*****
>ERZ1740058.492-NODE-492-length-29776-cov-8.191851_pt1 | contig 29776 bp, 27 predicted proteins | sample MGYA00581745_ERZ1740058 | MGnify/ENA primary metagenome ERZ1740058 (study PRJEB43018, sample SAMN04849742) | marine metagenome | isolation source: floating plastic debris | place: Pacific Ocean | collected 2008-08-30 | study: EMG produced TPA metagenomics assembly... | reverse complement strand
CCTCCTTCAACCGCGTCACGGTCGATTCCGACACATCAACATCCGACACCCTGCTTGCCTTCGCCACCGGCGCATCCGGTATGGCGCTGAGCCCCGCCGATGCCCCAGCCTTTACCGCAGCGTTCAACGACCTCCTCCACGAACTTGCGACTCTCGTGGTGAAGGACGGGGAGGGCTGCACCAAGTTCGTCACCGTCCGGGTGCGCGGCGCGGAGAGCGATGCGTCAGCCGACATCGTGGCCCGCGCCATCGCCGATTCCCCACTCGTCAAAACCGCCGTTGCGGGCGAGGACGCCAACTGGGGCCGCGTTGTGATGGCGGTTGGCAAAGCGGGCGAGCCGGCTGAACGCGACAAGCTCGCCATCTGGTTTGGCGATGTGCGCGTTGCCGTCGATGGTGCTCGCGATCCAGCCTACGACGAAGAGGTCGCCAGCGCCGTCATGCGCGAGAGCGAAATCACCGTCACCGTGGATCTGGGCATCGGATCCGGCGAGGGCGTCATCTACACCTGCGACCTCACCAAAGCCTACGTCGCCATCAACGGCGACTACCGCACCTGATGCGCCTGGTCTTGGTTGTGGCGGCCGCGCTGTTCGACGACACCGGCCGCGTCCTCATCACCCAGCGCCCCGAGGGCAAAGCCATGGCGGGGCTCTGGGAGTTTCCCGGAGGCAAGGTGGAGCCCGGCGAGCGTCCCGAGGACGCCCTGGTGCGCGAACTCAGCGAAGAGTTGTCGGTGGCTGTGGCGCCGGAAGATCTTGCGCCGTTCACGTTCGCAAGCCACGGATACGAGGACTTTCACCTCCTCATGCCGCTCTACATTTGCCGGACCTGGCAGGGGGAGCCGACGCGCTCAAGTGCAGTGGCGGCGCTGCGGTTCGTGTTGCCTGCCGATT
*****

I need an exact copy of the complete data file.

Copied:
>ERZ1740058.492-NODE-492-length-29776-cov-8.191851_pt1 | contig 29776 bp, 27 predicted proteins | sample MGYA00581745_ERZ1740058 | MGnify/ENA primary metagenome ERZ1740058 (study PRJEB43018, sample SAMN04849742) | marine metagenome | isolation source: floating plastic debris | place: Pacific Ocean | collected 2008-08-30 | study: EMG produced TPA metagenomics assembly... | reverse complement strand
CCTCCTTCAACCGCGTCACGGTCGATTCCGACACATCAACATCCGACACCCTGCTTGCCTTCGCCACCGGCGCATCCGGTATGGCGCTGAGCCCCGCCGATGCCCCAGCCTTTACCGCAGCGTTCAACGACCTCCTCCACGAACTTGCGACTCTCGTGGTGAAGGACGGGGAGGGCTGCACCAAGTTCGTCACCGTCCGGGTGCGCGGCGCGGAGAGCGATGCGTCAGCCGACATCGTGGCCCGCGCCATCGCCGATTCCCCACTCGTCAAAACCGCCGTTGCGGGCGAGGACGCCAACTGGGGCCGCGTTGTGATGGCGGTTGGCAAAGCGGGCGAGCCGGCTGAACGCGACAAGCTCGCCATCTGGTTTGGCGATGTGCGCGTTGCCGTCGATGGTGCTCGCGATCCAGCCTACGACGAAGAGGTCGCCAGCGCCGTCATGCGCGAGAGCGAAATCACCGTCACCGTGGATCTGGGCATCGGATCCGGCGAGGGCGTCATCTACACCTGCGACCTCACCAAAGCCTACGTCGCCATCAACGGCGACTACCGCACCTGATGCGCCTGGTCTTGGTTGTGGCGGCCGCGCTGTTCGACGACACCGGCCGCGTCCTCATCACCCAGCGCCCCGAGGGCAAAGCCATGGCGGGGCTCTGGGAGTTTCCCGGAGGCAAGGTGGAGCCCGGCGAGCGTCCCGAGGACGCCCTGGTGCGCGAACTCAGCGAAGAGTTGTCGGTGGCTGTGGCGCCGGAAGATCTTGCGCCGTTCACGTTCGCAAGCCACGGATACGAGGACTTTCACCTCCTCATGCCGCTCTACATTTGCCGGACCTGGCAGGGGGAGCCGACGCGCTCAAGTGCAGTGGCGGCGCTGCGGTTCGTGTTGCCTGCCGATT